[Click here to view]

Linearity

The standard calibration curves were created using the peak area ratios of RST/RIS as the vertical axis and the RST concentration (ng/ml) as the horizontal axis. The slope, intercept, and R2 values were calculated using linear regression analysis for plasma and brain. In plasma, the slope was 0.00007, intercept was 0.0011 and R2 was 0.9971. In the brain, the slope was 0.00005, the intercept was 0.0025 and R2 was 0.9973. Calibration curves for RST concentrations of 75–3,000 ng/ml in plasma and brain were linear, accurate, and exact. The concentration of RST at each calibration level was determined by back calculation using the calibration curves. The findings fulfilled the R2 > 0.98 acceptance criterion.

Accuracy and precision

The inter-day and intraday precision and accuracy for RST at each concentration level in both matrices are represented in Tables 6 and 7. RST QC samples, such as LQC, MQC, and HQC samples, were determined to be within the acceptable standards of 85%–115% for plasma samples and 80%–120% for brain samples.

Recovery

Absolute recovery of RST was observed in all QC samples. The mean recovery for RST from the rat plasma and brain at LQC, MQC, and HQC concentrations were found to be in the range of 90%–101% in comparison to the aqueous samples of the same concentrations. % CV for LQC levels of RST in plasma and brain were found to be 3.36% and 2.03%, respectively.

Stability studies

The stability studies of RST included stock solution stability and stability in plasma and brain matrix. After 6 hours at room temperature, the RST stock solution was determined to be stable with a mean percentage change of 0.29 compared to freshly prepared MQC. RST was shown to be stable in both plasma and brain samples after 3 freeze-thaw cycles. When processed samples were kept in auto-sampler at 4°C and on bench-top for 24 hours, RST was found to be stable in both matrices under all the stability conditions and all the results were within the 15% tolerance limit. All the above data were represented as Mean percentage change in comparison to freshly prepared samples and tabulated in Table 8.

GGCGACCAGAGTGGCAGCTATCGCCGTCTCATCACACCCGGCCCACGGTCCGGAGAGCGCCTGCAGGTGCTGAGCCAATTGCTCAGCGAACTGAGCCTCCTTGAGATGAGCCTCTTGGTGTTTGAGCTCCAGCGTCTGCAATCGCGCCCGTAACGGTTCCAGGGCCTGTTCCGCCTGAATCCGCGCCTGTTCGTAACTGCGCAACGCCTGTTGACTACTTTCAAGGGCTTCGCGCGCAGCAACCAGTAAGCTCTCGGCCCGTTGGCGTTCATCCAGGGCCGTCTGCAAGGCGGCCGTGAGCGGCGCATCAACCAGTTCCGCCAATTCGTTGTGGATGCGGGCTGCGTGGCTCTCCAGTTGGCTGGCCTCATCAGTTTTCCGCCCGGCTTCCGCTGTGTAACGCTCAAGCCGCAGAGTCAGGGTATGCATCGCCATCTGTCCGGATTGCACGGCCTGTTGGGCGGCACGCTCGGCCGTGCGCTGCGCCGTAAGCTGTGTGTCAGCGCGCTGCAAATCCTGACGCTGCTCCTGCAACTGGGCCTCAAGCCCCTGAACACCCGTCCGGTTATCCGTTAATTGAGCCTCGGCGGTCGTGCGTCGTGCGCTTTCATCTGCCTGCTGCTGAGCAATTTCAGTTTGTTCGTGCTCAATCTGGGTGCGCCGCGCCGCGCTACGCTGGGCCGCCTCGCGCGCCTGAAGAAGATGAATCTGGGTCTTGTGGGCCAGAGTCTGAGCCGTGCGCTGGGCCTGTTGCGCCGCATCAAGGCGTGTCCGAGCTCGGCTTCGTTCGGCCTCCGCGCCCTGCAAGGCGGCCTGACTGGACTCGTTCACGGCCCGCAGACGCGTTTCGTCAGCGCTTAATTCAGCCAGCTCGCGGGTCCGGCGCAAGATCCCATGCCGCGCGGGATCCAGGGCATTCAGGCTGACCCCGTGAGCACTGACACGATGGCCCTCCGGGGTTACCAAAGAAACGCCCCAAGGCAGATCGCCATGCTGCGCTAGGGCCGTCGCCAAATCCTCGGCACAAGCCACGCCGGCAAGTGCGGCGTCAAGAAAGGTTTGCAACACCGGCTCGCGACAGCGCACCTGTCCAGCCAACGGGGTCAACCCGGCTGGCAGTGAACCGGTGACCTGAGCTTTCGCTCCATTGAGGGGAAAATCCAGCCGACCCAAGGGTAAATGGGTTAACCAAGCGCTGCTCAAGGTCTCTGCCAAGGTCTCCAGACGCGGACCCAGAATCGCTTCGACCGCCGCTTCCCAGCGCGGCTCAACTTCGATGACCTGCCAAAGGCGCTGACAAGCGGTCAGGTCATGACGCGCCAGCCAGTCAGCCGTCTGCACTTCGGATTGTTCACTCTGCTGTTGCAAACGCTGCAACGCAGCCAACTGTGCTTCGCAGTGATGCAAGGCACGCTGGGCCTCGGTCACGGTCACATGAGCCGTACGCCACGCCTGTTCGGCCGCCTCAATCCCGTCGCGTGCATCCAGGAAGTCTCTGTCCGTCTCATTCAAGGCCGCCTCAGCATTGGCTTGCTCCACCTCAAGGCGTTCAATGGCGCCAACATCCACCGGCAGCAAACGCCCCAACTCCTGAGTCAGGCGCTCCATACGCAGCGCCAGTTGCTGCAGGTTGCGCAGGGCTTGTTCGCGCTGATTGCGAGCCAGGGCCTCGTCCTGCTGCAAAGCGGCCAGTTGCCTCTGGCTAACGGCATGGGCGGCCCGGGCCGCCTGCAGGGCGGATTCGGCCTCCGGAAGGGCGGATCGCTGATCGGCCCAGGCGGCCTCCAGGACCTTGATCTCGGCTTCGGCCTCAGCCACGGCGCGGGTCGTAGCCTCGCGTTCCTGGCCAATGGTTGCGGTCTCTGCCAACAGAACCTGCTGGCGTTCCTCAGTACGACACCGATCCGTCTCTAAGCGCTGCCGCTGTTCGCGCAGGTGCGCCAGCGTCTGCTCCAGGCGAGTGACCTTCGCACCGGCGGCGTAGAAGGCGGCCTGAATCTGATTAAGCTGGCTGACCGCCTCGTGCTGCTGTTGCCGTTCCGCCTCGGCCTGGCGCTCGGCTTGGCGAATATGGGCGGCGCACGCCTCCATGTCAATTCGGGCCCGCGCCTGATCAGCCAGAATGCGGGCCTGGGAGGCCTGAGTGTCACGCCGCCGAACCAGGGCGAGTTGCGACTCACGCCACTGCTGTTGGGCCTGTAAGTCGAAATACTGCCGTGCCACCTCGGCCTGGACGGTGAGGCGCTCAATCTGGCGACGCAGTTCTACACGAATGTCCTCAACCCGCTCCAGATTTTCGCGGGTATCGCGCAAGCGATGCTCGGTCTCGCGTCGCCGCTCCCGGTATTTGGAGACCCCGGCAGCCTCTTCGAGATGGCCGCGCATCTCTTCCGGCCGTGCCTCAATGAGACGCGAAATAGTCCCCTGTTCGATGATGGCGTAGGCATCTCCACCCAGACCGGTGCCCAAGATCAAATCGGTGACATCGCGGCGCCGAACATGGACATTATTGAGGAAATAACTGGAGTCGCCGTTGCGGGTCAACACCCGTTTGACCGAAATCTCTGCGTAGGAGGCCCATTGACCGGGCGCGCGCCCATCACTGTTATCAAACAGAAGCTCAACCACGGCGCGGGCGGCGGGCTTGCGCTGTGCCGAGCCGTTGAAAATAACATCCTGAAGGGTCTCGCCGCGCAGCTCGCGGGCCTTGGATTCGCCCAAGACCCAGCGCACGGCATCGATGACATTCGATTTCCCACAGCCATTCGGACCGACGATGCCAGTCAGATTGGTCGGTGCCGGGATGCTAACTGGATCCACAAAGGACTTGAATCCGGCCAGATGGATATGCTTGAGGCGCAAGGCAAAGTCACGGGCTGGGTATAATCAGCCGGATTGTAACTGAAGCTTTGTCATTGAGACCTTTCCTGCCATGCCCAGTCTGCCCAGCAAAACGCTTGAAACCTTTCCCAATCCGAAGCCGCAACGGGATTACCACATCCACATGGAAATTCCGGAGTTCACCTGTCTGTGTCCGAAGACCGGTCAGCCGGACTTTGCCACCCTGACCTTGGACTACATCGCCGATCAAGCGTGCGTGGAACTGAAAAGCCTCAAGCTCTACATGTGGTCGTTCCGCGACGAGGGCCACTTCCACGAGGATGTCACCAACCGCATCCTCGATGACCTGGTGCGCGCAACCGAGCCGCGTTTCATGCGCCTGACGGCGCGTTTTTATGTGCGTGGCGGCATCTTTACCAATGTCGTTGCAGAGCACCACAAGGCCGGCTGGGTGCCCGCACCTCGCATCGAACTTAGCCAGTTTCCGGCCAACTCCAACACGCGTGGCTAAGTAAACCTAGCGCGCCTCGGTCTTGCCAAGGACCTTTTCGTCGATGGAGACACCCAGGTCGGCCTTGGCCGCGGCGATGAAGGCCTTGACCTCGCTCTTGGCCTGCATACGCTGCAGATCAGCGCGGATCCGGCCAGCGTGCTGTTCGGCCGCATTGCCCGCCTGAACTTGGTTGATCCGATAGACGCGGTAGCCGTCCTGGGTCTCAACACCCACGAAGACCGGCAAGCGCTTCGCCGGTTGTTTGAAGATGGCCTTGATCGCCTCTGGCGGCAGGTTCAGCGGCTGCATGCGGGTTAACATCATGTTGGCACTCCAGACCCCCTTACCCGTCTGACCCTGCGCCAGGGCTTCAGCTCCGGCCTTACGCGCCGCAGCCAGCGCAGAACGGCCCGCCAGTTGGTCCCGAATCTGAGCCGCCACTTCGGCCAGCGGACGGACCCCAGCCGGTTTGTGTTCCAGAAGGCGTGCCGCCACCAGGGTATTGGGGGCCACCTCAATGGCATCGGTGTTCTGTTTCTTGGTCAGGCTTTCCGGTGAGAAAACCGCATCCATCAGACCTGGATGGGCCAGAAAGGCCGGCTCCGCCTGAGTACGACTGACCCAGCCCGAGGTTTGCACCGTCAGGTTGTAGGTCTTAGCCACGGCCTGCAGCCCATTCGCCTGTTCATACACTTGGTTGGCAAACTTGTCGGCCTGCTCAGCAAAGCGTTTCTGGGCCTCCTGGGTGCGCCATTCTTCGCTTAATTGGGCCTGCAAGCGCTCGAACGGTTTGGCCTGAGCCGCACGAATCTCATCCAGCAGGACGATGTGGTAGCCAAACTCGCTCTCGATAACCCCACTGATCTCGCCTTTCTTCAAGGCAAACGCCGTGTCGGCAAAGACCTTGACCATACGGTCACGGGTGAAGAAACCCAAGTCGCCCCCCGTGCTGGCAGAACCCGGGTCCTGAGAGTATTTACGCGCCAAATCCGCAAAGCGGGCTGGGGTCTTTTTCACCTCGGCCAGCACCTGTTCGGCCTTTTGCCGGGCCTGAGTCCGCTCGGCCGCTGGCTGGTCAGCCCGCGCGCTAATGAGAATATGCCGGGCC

Table 6. Intraday accuracy and precision of RST in plasma and brain.

[Click here to view]

Table 7. Inter-day accuracy and precision of RST in plasma and brain.

[Click here to view]

Table 8. Stability analysis of RST in plasma and brain.

[Click here to view]

Table 9. PK parameters for intranasal route for RST.

[Click here to view]

PKs study

The validated method aided in PK estimation of RST in plasma and brain samples at defined time intervals and in determining the PK parameters for RST following nasal administration. The PK parameters are tabulated in Table 9. The mean plasma concentration of RST (n = 4) versus time profile is shown in Figure 6A and mean brain concentration of RST brain is shown in Figure 6B. Nasal administration of RST in rats resulted in a peak concentration of (Cmax) of 343.027 ± 14.896 ng/ml in plasma and 555.949 ± 9.390 ng/ml in brain and exhibited Tmax at 5 minutes in plasma and 15 minutes in brain. The plasma AUC(0–240) was observed to be 30.549 ± 1.559 μg.minute/ml while AUC(0–∞) was observed to be 75.121 ± 8.521 μg.minute/ml. The brain plasma AUC(0–240) was observed to be 45.361 ± 0.493 μg.minute/ml while AUC(0–∞) was observed to be 103.753 ± 3.240 μg.minute/ml. RST showed a mean residence time (MRT) of 479.170 ± 41.642 minutes and t1/2 equivalent to 347.102 ± 27.611 minutes in plasma and MRT of 449.434 ± 20.671 minutes and t1/2 equivalent to 336.443 ± 16.162 minutes in the brain. These results were compared with previously reported results for nasal administration of RST (Arumugam et al., 2008; Wavikar et al., 2017). Thus, the chromatographic method demonstrates its appropriateness to estimate RST in rat plasma and brain.

Figure 6. PKs profiles of RST via intra-nasal route. (A) mean plasma concentration of RST versus time (1.5 mg/kg, n = 4). (B) mean brain concentration of RST versus time (1.5 mg/kg, n = 4).

[Click here to view]


CONCLUSION

This study reports the impact of QbD in the development and routine use of the bioanalytical method over the traditional approach to method development for estimation of RST in rat plasma and brain. This research is of high importance as no validated bioanalytical method has been previously reported for the RST estimation in these biological matrices using a highly affordable HPLC/UV system wherein the drug was extracted by a simple and fast protein precipitation approach. This validated method was found to be selective, linear, accurate, precise, and able to detect RST at the lowest concentration of 75 ng/ml. Nasal PK studies using RST solution were studied as an application of the method which further helped to elucidate the drug’s estimation in the brain. This validated method has been observed seen to be simple, sensitive, cost-effective, and reproducible for routine estimation of RST. This study also emphasizes that the QbD approach could represent novelty for the controlled development of a robust and reliable bioanalytical method for its pre-clinical or clinical applications.